You’ve probably heard the phrase teamwork makes the dream work, but have you ever put much thought into what that really means and how to put it into practice?
Imagine you were asked to implement a change and were given the opportunity to build a team of all-stars. Who would you include on your roster?
When thinking about assembling a team to implement effective change, you are probably including project managers, sponsors, and subject matter experts (SMEs) on your roster, but an often overlooked element to any successful change initiative is your stakeholders. If we are speaking in sports analogies, think of your project managers, sponsors, and SMEs as your offense and your stakeholders as the defense. Effective stakeholder, or people engagement, supports mitigating potential risks and identifying possible areas of resistance.
What is a stakeholder?
A stakeholder is any individual or group(s) of people who will be impacted or have an interest or role in a project, program, or organizational change.
What is stakeholder engagement?
Stakeholder engagement includes identifying, analyzing, planning, and implementing actions designed to integrate and influence stakeholders in your change initiative.
The Avaap Change Approach TM breaks up the change process into actionable steps to create a simple process anyone can follow. Here are three steps to build your employee experience and feedback plan.
1. During the Assess and Align phase, look for ways to create leadership alignment and build key messages based on the leader’s vision. You will want to create ways to understand and gauge employee sentiment at various stages throughout the change cycle.
2. During the Plan and Activate phase, develop activities that create employee involvement in the selection, build, and testing of the tool or process you are implementing. If employees help develop the change solution, they are more likely to adopt it.
3. During the Measure and Sustain phase, implement activities that help ensure employees can provide feedback after deployment and provide guidance for final adjustments that might need to be made for adoption to be successful.
Why is stakeholder engagement important?
Involving stakeholders in the change process helps them understand the shared vision and how the project will affect them, making individuals more likely to be invested. This minimizes risk and resistance. Encourage stakeholders to express their concerns through various feedback mechanisms, including town-hall meetings, one-on-one conversations, and surveys. Two-way communication allows change leaders to remove doubt and help impacted users understand why change is happening before rumors begin to spread. People engagement is crucial and will increase the likelihood of success.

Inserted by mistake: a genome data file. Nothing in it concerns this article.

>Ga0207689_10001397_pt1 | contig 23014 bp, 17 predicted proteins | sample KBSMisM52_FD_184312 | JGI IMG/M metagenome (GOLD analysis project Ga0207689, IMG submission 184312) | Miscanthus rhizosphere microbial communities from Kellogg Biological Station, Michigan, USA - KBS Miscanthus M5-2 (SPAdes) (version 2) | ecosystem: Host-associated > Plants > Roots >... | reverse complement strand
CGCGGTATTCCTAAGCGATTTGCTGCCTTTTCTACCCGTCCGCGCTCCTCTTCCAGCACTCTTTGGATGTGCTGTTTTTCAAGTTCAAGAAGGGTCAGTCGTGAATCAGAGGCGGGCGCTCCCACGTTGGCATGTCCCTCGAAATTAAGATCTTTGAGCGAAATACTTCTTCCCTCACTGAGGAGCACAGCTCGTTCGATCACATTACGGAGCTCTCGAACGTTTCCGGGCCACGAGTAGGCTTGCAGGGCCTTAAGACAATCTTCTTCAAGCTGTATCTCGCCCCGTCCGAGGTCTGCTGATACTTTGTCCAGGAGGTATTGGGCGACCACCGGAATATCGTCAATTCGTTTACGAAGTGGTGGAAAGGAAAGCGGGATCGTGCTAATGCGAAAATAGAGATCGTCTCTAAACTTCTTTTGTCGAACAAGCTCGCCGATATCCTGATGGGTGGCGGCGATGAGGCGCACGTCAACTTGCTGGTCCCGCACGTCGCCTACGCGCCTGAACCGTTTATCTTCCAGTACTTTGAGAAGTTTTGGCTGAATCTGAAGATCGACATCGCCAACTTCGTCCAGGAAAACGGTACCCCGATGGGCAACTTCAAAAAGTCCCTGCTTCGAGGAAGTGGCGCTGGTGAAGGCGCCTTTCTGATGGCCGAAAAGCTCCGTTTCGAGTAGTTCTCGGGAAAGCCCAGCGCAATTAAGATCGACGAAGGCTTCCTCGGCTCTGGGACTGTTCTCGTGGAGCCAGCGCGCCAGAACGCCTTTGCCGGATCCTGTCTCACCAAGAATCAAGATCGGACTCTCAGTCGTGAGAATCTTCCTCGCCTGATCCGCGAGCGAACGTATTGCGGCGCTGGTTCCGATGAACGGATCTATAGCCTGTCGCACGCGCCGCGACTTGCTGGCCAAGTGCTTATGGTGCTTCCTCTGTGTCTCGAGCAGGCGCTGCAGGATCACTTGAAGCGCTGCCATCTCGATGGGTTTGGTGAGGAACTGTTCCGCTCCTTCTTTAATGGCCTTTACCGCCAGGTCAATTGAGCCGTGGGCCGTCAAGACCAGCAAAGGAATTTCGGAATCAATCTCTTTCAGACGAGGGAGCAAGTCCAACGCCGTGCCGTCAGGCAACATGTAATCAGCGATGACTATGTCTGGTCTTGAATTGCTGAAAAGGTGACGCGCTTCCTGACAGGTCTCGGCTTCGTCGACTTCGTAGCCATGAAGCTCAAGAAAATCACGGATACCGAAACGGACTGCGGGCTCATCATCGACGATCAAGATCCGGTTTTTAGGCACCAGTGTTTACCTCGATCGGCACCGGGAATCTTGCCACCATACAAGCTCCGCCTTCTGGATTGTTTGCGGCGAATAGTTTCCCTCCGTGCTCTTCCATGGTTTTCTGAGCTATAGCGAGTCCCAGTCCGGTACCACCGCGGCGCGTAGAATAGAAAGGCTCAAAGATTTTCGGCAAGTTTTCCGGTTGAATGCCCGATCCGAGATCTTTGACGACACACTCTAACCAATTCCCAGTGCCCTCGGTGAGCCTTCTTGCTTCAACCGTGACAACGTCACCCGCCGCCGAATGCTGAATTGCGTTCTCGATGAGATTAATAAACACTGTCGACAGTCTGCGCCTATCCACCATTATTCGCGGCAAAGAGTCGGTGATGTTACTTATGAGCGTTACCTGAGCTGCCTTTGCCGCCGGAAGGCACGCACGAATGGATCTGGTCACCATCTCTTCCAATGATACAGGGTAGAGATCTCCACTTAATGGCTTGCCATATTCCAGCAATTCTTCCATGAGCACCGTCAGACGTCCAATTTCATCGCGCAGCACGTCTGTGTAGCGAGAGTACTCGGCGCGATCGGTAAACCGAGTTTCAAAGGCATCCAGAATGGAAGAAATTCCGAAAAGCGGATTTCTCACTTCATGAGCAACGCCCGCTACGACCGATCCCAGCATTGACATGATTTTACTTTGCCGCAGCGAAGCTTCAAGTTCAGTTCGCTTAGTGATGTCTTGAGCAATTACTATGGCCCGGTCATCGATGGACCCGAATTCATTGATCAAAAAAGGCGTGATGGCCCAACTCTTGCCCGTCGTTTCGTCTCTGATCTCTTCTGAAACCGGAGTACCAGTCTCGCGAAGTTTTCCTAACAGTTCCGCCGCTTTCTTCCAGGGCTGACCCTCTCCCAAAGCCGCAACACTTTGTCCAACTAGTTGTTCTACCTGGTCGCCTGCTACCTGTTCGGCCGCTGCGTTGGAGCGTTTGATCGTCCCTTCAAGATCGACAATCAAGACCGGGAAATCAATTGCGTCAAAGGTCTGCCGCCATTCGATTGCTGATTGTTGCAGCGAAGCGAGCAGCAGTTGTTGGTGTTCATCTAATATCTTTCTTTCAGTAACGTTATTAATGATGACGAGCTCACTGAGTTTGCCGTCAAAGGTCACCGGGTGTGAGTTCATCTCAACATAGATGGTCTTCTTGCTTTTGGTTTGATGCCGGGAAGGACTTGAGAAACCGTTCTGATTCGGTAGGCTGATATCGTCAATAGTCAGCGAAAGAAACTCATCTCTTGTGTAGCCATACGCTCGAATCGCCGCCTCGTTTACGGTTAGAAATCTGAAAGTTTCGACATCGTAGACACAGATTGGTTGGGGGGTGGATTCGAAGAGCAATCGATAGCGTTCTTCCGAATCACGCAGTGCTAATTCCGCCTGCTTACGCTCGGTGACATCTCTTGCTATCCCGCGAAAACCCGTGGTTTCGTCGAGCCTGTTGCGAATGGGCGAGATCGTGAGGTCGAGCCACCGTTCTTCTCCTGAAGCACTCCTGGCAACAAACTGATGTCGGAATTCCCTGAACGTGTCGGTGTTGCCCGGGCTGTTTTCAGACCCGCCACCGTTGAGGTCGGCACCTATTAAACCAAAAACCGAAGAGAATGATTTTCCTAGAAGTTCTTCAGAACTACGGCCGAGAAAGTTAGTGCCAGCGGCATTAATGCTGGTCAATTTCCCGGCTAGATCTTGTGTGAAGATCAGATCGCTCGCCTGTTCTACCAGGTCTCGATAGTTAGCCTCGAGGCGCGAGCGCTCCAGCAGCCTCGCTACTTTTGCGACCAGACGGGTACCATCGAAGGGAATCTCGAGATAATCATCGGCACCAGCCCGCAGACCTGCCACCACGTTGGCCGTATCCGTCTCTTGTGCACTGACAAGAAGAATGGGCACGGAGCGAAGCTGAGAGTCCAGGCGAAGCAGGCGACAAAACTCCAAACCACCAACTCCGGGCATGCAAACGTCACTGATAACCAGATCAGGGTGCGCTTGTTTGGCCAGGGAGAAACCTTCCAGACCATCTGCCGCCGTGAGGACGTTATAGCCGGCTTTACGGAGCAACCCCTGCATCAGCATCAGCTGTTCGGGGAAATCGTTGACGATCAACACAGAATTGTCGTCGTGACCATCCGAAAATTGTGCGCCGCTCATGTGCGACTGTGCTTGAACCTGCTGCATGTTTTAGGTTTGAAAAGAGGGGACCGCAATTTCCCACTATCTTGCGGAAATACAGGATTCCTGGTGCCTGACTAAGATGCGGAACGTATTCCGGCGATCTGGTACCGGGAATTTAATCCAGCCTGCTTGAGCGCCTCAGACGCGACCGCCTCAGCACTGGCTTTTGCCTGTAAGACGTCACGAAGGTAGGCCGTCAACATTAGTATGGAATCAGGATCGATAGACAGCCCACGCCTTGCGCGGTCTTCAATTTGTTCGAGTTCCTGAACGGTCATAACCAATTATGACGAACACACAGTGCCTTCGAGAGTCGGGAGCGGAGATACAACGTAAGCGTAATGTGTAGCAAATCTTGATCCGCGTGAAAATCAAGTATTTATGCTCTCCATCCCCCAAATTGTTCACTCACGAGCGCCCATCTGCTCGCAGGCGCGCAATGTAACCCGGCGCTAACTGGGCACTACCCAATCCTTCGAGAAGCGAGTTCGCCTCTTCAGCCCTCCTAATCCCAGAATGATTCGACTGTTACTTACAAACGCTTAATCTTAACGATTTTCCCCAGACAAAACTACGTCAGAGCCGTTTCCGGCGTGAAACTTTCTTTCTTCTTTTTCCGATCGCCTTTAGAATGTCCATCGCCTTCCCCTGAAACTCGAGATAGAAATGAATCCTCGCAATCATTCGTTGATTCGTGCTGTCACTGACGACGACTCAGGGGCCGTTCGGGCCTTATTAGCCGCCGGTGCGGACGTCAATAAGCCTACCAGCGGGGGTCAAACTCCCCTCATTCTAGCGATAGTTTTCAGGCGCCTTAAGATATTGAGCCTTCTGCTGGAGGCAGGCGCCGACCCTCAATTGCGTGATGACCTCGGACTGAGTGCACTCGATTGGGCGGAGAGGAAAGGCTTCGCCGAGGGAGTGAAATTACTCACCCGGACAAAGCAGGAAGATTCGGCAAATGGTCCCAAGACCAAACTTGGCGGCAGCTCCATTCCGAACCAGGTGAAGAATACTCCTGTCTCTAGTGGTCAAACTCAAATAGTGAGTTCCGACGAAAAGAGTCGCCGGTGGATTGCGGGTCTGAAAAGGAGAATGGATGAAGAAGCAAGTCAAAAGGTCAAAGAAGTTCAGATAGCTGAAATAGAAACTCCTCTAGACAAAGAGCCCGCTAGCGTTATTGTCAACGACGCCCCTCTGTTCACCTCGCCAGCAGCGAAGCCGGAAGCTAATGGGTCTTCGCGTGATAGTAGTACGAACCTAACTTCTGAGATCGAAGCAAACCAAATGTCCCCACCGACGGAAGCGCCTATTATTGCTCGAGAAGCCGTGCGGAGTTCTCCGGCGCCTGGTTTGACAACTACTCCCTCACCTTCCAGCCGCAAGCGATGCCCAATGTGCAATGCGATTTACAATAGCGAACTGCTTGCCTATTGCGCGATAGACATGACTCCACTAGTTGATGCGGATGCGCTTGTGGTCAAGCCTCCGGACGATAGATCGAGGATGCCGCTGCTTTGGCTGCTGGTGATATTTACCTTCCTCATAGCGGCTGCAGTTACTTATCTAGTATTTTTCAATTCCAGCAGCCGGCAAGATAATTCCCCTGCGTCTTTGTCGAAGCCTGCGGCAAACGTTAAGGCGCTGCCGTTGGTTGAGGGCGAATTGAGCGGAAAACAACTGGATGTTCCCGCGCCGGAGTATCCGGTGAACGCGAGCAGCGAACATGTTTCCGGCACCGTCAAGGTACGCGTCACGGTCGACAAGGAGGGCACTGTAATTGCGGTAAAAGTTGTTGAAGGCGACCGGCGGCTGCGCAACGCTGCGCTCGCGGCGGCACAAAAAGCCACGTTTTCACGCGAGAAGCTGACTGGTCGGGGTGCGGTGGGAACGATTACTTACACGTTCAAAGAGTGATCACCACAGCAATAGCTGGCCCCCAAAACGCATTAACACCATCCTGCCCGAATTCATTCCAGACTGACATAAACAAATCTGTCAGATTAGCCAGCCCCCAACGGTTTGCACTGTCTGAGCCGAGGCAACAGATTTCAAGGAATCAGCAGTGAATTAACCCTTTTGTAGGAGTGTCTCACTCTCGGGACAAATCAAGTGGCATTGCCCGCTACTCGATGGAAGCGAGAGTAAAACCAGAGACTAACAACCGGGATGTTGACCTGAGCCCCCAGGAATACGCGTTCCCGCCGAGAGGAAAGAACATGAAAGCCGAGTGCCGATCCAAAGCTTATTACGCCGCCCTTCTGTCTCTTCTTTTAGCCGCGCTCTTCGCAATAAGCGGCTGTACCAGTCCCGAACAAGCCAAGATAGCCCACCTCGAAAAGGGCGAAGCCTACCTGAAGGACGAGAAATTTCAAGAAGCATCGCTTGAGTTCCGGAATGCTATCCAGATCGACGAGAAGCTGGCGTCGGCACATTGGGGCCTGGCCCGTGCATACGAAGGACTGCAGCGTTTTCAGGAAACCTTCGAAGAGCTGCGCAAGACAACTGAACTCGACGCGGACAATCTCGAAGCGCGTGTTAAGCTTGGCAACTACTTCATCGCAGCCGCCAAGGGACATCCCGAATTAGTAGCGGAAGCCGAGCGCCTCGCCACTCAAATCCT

How do I engage stakeholders in change?
The first step to engaging people in your change project is creating an employee experience and feedback plan.
The intent of the employee experience and feedback plan is to ensure employees are engaged in the change initiative early and often and that the change team is using creative ways to gather holistic employee feedback throughout the project. Think of this as your defensive game plan. Building the document to capture employee experience and feedback will help you create ways to inform the sponsors and the project team about how employees feel about the change and identify how they can be supportive throughout the change process. It will also ensure leaders are spending more time and energy advocating for the change.
Where can I learn more about effective change?
Legendary Alabama football coach Paul “Bear” Bryant is credited with saying, “Defense wins championships.” The Pittsburgh Steelers’ famous “Steel Curtain” defensive strategy, which earned them four Super Bowl wins in six years, illustrates what teams can achieve when an engaged and informed defense is part of your winning strategy.
The same is true with any transition — the more engaged stakeholders are in the change process, the greater the alignment and buy-in, which leads to successful change management outcomes, quicker adoption, and realized benefits. To learn more about how to engage your stakeholders in change, explore Avaap’s Change Academy.
Victoria Lemane is an Organizational Change Management consultant at Avaap and a certified Avaap Change Lead. Victoria is an experienced communications manager with a demonstrated history of working in global diverse industries supporting corporate, facility, and external communications. She has significant experience in leading communications strategies for change management, divestitures, and acquisitions. Victoria specializes in multi-media communications strategies, strategic messaging, content development, and organizational communications assessments.